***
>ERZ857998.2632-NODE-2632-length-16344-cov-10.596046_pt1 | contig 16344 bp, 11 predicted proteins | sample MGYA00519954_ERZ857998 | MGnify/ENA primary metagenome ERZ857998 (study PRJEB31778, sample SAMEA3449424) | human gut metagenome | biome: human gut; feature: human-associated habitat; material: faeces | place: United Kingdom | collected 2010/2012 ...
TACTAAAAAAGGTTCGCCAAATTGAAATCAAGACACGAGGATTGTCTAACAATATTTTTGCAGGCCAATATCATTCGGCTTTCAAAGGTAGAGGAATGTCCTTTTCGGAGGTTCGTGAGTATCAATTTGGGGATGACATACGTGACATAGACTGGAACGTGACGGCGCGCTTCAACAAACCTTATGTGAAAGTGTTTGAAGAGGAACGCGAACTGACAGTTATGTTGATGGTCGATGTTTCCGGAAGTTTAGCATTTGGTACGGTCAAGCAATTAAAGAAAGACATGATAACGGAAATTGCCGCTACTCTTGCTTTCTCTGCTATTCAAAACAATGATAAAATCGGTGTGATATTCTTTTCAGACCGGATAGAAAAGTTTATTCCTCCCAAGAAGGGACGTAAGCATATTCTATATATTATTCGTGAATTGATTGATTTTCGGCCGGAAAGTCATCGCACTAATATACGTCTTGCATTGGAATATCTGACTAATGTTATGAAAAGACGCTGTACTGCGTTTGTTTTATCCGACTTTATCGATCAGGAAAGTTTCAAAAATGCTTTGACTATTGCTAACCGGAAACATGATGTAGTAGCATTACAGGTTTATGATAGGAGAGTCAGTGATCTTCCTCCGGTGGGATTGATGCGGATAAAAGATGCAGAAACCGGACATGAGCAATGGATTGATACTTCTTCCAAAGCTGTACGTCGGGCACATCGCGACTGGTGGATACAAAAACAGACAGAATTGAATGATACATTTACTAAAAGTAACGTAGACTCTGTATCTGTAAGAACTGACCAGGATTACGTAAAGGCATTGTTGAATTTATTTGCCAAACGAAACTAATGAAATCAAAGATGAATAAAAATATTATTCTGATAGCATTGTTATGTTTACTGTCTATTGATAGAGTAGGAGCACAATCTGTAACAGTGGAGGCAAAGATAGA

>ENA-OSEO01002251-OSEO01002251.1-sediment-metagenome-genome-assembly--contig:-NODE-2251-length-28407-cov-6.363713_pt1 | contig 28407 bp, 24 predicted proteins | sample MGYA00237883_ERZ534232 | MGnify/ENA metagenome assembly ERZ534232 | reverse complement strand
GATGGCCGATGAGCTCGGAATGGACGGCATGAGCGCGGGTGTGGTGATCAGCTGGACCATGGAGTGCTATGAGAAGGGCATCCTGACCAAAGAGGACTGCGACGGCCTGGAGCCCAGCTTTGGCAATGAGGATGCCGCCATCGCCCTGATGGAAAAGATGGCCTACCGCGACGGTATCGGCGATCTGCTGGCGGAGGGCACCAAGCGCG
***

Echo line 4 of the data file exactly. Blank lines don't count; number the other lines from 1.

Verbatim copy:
GATGGCCGATGAGCTCGGAATGGACGGCATGAGCGCGGGTGTGGTGATCAGCTGGACCATGGAGTGCTATGAGAAGGGCATCCTGACCAAAGAGGACTGCGACGGCCTGGAGCCCAGCTTTGGCAATGAGGATGCCGCCATCGCCCTGATGGAAAAGATGGCCTACCGCGACGGTATCGGCGATCTGCTGGCGGAGGGCACCAAGCGCG